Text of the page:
All these factors can culminate in a complete disengagement from school. Between navigating issues related to transferring credits, struggling to complete courses, and the lack of confidence in their abilities that many college students experience, it is easy to simply give up and drop out of college.
The lack of engagement and motivation to complete a college education is compounded by feelings of discouragement and lack of connection to the college community. Many students find themselves living away from home for the first time when they enter college. The lack of familiar faces and difficulties making new friends can hit them at a very vulnerable time of their lives.
Others entered college enthusiastic about their chosen major, yet find that things like remedial courses or too many options to pursue are increasingly dampening their enthusiasm. If they lose interest in their major or switch between majors too many times, they can eventually lose interest in completing the degree altogether.
Lack of connection to the school community is also difficult to overcome. First-generation students in particular find it difficult to connect and understand the hidden curriculum, which is the way a school operates, the way students can receive guidance and help, and the school’s expectations of the students. If there are few resources to guide them into the school’s and their own expectations, students are unlikely to remain motivated and engaged in the school and their degree.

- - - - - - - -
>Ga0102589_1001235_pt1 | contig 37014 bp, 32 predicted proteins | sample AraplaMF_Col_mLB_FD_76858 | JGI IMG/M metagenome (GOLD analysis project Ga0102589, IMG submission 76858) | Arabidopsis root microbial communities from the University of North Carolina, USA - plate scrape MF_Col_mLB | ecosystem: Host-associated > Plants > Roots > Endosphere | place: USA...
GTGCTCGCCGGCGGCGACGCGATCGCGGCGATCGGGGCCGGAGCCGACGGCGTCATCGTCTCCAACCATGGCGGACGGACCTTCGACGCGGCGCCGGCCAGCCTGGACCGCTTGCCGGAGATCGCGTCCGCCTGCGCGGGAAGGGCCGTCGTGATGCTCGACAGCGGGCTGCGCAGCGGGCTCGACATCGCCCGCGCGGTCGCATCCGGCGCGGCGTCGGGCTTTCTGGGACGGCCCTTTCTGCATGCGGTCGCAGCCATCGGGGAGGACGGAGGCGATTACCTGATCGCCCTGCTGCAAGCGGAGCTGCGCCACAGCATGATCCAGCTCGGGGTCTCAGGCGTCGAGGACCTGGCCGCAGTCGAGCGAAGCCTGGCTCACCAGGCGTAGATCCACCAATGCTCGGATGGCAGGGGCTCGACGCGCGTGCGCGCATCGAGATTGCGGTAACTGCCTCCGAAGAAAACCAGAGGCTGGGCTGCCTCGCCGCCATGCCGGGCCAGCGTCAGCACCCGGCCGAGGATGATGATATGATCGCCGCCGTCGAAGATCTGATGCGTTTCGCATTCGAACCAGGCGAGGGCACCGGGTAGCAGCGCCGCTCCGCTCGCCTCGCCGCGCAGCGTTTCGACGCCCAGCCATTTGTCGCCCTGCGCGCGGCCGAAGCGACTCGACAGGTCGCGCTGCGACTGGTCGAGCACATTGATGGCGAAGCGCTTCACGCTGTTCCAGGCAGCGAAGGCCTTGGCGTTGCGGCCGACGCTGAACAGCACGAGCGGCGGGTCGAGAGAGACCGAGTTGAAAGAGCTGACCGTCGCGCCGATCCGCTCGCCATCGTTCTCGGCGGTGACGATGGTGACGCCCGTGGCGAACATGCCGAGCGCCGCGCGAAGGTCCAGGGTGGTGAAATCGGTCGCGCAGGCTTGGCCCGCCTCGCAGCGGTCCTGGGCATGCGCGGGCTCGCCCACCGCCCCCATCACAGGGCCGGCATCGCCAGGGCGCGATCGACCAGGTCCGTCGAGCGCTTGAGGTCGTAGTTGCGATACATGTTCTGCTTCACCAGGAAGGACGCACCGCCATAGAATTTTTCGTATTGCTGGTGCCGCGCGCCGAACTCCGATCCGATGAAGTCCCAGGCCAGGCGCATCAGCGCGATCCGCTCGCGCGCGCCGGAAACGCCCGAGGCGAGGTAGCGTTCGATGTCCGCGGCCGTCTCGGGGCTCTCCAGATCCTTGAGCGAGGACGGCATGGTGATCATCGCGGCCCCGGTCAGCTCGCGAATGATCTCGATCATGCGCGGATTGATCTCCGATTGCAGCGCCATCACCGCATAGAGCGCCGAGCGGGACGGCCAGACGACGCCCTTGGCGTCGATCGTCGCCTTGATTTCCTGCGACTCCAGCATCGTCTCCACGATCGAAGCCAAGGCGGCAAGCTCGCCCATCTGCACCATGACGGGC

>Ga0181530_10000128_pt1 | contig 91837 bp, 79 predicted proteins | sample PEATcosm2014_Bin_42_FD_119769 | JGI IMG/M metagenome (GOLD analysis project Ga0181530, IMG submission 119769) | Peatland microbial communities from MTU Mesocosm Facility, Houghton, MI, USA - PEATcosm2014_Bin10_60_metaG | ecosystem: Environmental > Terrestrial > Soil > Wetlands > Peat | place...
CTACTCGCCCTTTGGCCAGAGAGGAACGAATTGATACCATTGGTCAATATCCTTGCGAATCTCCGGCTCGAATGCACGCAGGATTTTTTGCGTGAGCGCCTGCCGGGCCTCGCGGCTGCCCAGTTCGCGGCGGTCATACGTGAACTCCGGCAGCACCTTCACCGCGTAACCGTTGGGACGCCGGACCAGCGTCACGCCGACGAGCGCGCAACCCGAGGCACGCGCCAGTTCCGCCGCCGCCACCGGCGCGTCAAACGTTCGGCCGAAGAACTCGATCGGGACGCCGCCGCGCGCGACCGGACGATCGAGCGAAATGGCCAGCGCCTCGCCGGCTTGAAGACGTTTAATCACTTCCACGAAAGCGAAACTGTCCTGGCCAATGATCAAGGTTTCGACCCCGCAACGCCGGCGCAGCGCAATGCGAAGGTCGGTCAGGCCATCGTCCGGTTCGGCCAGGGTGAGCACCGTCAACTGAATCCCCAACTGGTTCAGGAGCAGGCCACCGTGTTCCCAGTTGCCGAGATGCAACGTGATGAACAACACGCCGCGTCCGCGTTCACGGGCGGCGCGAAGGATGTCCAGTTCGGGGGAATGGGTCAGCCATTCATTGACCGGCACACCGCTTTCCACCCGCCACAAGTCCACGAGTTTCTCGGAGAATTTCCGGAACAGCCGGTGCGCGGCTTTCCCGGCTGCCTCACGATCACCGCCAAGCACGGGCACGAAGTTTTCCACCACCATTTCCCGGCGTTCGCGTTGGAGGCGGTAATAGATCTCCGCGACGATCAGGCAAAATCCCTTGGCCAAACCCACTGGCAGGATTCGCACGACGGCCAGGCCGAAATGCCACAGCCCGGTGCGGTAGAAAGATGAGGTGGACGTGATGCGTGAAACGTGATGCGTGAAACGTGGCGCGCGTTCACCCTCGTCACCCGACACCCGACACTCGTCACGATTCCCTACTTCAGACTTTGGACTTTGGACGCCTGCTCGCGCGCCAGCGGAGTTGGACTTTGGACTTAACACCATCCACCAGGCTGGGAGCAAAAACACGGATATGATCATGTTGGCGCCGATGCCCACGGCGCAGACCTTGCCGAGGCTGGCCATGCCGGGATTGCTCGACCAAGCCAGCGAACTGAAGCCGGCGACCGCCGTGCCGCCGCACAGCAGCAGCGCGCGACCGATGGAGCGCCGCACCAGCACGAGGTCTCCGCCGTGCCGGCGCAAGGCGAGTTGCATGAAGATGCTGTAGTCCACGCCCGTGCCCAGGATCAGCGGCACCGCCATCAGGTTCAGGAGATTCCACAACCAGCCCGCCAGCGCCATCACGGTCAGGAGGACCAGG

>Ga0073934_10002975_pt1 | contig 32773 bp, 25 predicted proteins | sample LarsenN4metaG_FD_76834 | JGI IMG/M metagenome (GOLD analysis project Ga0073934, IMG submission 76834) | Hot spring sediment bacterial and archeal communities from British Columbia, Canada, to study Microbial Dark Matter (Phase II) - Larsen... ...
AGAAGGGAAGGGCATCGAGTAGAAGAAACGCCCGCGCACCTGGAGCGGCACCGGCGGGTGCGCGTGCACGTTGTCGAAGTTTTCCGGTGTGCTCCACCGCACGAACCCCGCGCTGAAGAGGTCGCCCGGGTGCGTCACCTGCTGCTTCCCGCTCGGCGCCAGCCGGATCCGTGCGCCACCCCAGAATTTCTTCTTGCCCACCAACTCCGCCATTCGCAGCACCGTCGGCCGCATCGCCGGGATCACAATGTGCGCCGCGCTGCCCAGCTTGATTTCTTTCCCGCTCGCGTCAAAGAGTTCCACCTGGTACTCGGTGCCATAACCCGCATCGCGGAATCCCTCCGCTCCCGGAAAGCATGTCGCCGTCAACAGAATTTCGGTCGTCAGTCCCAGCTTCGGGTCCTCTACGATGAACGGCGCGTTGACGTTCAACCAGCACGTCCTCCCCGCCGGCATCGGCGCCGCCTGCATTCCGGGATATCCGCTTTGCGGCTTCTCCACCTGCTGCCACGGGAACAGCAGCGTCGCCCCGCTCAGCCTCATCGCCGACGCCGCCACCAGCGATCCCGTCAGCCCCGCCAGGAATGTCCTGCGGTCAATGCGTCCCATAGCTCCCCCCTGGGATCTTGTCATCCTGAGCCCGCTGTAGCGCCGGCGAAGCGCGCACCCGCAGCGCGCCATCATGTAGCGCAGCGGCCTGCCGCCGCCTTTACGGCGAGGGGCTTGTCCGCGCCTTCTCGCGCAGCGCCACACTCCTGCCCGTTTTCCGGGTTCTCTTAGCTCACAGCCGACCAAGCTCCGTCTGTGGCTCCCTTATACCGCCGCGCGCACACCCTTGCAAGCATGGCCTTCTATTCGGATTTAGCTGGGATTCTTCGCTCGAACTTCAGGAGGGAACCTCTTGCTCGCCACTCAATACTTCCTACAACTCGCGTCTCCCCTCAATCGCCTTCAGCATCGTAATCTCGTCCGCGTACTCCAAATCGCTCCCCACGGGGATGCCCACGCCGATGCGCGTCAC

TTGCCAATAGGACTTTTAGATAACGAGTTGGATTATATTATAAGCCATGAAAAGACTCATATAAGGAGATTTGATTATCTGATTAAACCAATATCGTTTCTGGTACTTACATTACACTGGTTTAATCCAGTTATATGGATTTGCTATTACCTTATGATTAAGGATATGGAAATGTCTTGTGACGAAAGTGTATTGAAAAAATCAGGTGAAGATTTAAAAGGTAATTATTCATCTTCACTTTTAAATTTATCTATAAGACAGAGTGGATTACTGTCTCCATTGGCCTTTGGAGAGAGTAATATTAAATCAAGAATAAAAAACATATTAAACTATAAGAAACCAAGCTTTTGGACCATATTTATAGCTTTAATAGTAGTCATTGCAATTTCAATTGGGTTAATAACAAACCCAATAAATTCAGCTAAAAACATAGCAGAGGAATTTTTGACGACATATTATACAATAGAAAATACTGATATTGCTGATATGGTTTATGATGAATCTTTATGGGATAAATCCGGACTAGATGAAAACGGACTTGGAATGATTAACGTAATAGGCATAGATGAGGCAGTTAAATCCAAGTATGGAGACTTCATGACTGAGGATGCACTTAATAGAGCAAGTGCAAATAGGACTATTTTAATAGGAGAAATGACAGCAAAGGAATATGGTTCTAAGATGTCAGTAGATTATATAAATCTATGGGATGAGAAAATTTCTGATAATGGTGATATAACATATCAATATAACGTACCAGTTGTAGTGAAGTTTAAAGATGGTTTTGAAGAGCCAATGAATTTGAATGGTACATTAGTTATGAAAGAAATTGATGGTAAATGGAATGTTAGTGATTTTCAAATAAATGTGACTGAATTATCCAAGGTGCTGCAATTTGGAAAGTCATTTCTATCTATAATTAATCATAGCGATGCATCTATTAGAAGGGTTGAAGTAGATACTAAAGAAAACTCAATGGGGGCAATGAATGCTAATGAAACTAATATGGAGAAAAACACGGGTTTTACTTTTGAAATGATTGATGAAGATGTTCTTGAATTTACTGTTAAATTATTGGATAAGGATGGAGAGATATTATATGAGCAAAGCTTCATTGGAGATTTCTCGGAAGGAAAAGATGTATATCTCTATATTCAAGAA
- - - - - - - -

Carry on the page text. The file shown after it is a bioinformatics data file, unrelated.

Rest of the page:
What Can Be Done to Help?
Various programs are available for both students and adult learners who are thinking about returning to college. The challenges for adult learners in particular are high, but resources can help them navigate the difficult balancing act of school, raising children, and working.
One such program is The Degrees When Due (DWD) initiative, established by the Institute for Higher Education Policy (IHEP). IHEP worked with 200 colleges nationwide between 2018 and 2021. The purpose of this initiative is to get students who previously abandoned their degree to return to college and finish their degrees.
The initiative found that there are 36 million students who enrolled in college but did not finish their degree. To assist them, IHEP asked schools to audit the students’ transcripts to find out if they have enough credits to complete a course or earn their degree or if they are close enough to having enough credits to justify returning to college.
Additionally, the DWD highlighted the acute need for resources and connectedness with higher education institutions for these students, which we previously discussed. When students have a sense of connection to their school, it is easier for them to stay enrolled and engaged.
Re-Enrollment and Returning to College
Students can successfully return to college if they can access the following resources, according to a January 2022 Lumina report:
- Sufficient time and support from higher education institutions and staff: Higher education institutions can add more staff to support students, improve transparency about their requirements, and provide advice for different paths to graduation.
- Resources to earn their credential, including credit transfers more widely available: Partnering with more in- and out-of-state schools can help transfer credits for students and avoiding having to take a course multiple times.
- Financial support, whether federal or private: Schools can also seek out more organizations and individuals willing to provide financial support for underserved students and also ensure that students are informed about how they can apply for federal aid.